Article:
Won’t You Be My Neighbor? Sometimes People are Good.

by jacobjuncker

This message was offered at Lee Memorial United Methodist Church on Sunday, September 13, 2015.

Reading: Romans 7:15-24

Good morning, neighbor.

How are you this morning?

I wonder if you’ve ever done anything wrong. Or, have you done anything to get in trouble?

Sometimes we do things when we’re mad or sad or afraid that we know are not right: sometimes we do things that are bad. But, we’re not bad all the time are we?

Sometimes people are good
And they do just what they should.
But the very same people who are good sometimes
Are the very same people who are bad sometimes.
It’s funny, but it’s true.
It’s the same, isn’t it for me…
Isn’t it the same for you?

~“Sometimes People are Good, written by Fred Rogers

The bad things that people do: that’s not what God made them to do. Sometimes…sometimes people are good. In the beginning, God created us to care for the earth and for one another; and God said we were good.

Sometimes we do things we shouldn’t, but the very same people who are bad sometimes are the very same people who are good sometimes. It’s funny, but its true. It’s the same, isn’t it for me… Isn’t it the same for you?

I want you to know that even though we sometimes do things that are wrong, God made us good, to do good for our families, our friends, and the world.

Let’s pray.

God, you created us good, but sometimes we do things that are bad. Help us to trust you and do good. In Jesus name we pray, amen.

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I’ve been struggling with a question this week: is there such a thing as a bad person? Most certainly there are people who have perpetrated acts that are bad, acts that we might even describe as evil; but, are there really bad people. Perhaps, you’re already thinking of some: Adolf Hitler, Joseph Stalin, Osama Bin Laden, Idi Amin, Robert Mugabe, and Sadam Hussein. These people have done great harm in this world; but, are they inherently bad? Could it be that Hitler really was a good guy, he just didn’t live into God’s first commandment to care for and build up the earth and all that’s in it?  Having struggled all week, I’ve come to the conclusion, at least for now (and you’re free to disagree), that, well…

I’m not convinced that there are any bad people in this world: there are only people who fail to do good.

There are people who do really bad things. There are people who hurt others: who build themselves up at the expense of others’ security and well-being. There are people who do some really bad things; but that doesn’t necessarily mean they are bad.

Now, I want to be really careful here. I’m not trying to suggest that we “hate the sin and love the sinner.” That’s not what I’m trying to get across. I don’t know that it’s possible to really make that distinction. I don’t know that we can so easily despise what people do without despising the person who does it. This morning, I’m not suggesting that we hate the sin and love the sinner. I am suggesting that we refuse to let the bad things people do to define who they are and who God created them to be. Don’t let the things people do keep you from seeing the Godly image people were created in and the good they were created to do.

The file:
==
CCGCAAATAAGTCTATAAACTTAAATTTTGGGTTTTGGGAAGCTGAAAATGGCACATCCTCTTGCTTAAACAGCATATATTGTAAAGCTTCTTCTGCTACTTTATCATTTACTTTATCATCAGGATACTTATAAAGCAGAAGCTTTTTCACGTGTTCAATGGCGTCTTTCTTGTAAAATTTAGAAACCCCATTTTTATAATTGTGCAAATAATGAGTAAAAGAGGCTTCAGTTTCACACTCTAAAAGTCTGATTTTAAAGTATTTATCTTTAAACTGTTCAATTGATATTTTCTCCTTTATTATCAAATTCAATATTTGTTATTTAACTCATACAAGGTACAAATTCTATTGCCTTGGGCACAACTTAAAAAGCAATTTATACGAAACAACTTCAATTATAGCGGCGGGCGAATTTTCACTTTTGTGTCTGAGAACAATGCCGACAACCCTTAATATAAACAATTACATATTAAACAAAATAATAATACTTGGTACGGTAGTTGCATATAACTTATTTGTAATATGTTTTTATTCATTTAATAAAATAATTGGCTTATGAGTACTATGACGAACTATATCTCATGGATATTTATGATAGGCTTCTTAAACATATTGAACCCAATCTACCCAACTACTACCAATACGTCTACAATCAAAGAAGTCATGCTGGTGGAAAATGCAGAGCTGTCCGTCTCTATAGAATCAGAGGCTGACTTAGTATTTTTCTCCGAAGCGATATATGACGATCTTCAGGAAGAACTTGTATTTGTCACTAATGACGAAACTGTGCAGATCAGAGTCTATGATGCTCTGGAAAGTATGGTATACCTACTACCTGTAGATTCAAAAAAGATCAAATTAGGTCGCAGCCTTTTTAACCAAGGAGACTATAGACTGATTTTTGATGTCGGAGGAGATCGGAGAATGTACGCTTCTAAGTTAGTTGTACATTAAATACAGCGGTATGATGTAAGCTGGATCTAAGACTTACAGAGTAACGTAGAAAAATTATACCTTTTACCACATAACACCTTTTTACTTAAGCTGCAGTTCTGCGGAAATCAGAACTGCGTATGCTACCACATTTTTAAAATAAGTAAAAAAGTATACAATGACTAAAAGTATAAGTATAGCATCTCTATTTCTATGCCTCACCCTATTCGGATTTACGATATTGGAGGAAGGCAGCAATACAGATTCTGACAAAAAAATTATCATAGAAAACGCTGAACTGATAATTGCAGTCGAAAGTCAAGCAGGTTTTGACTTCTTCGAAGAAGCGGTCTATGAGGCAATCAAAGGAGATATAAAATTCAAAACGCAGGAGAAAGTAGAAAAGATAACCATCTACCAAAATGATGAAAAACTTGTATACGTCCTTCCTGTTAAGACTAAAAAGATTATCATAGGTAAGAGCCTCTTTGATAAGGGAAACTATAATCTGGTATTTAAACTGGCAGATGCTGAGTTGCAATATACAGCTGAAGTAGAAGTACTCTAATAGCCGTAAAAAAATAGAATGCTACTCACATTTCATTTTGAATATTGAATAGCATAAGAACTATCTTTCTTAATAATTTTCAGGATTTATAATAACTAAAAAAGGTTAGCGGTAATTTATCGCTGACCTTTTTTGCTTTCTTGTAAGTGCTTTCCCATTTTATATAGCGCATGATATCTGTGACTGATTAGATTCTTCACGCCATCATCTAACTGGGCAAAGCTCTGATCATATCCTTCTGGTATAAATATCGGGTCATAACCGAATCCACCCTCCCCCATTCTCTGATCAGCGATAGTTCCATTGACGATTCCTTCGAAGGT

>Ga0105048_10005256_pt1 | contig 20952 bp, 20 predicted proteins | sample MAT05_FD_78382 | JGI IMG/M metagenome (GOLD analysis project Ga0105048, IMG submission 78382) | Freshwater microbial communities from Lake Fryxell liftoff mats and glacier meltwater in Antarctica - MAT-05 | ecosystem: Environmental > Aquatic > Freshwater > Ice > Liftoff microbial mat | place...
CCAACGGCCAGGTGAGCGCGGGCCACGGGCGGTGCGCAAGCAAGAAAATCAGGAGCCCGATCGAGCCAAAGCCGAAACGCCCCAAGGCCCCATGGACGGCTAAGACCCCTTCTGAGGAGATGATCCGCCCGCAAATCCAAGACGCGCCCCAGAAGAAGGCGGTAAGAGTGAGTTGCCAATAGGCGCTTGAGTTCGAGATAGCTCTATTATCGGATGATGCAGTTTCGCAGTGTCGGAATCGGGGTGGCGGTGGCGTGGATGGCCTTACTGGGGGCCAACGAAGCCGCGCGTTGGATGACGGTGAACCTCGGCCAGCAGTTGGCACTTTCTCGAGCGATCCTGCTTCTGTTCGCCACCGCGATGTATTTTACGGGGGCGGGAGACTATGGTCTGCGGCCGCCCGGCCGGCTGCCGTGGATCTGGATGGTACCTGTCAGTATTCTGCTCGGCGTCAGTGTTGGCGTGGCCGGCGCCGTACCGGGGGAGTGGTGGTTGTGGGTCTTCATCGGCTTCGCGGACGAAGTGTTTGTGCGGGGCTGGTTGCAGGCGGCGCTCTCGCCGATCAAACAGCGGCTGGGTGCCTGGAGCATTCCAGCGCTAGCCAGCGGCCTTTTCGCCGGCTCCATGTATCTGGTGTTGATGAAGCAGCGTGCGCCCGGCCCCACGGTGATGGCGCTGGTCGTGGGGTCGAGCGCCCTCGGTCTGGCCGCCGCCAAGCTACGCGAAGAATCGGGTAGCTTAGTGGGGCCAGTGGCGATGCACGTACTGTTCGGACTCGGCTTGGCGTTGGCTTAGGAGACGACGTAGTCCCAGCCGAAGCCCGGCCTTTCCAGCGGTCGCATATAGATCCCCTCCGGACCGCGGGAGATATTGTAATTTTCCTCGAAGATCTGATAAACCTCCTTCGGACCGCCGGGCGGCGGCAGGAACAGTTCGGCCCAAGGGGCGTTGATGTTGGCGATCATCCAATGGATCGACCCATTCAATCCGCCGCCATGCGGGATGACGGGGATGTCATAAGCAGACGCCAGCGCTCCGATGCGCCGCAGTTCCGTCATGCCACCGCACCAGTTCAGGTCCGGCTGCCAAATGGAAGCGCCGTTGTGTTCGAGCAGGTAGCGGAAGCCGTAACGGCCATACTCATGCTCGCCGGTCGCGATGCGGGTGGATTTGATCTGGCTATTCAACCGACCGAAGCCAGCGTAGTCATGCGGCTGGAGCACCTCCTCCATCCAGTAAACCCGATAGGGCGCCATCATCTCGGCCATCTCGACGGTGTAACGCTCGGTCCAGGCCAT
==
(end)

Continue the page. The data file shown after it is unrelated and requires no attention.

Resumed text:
I’m not convinced that there are any bad people in this world: there are only people who fail to do good.

In our reading for today, Paul struggles with his inclination to do things he doesn’t want to do. He struggles with the fact that he wants to do good, but so often does the opposite. It’s a struggle we all face. When we strive to do good, the opportunity to do evil is always right there with us. But, the opportunity to do evil—and whether we take it or not—does not define who we are, it makes us human. We each have the opportunity to do good and if we choose it, evil will always be right there.

I’m convinced that there aren’t any bad people in this world: there are only people who fail to do good. 

So we need to stop looking at people based upon what they’ve done. When Jesus looked into the eyes of the Samaritan woman, the woman caught in adultery, the tax collector, the prostitute, the murderer and the thief he didn’t see the choices they’d made, he saw the good in which they were created and the good they might work in the world It’s why he rarely (if ever) condemned them, but instead commanded them to “go and sin no more.” Jesus knew that we weren’t created bad, by the grace of God we have been created good to work good in this world; sometimes we just need a little bit of reminding.

I’m convinced that there aren’t any bad people in this world. In fact, I don’t think evil alone has any power. Evil is given power when we fail to do that which is good. Evil is powerful when people fail to see the goodness in others and work toward good in the world. That goodness was imbued upon us from the very beginning when God saw all that God had created and called it good.

Therefore, “let us consider how to provoke one another to love and good deeds, not neglecting to meet together, as is the habit of some, but encouraging one another, and all the more as you see the Day approaching” (Hebrews 10:24-25, New Revised Standard Version). “For God has destined us not for wrath but for obtaining salvation through our Lord Jesus Christ, who died for us, so that…we may live with him. Therefore encourage one another and build up each other” (1 Thessalonians 5:9-11, NRSV).

Don’t see people for the problems they create or the decisions they have made. See people as people, created in the image of God: created good to work good in the world.

I’m convinced that there aren’t any bad people in this world, cause sometimes people are good; and, in those moments we’re living the way God intended our good-selves to live.

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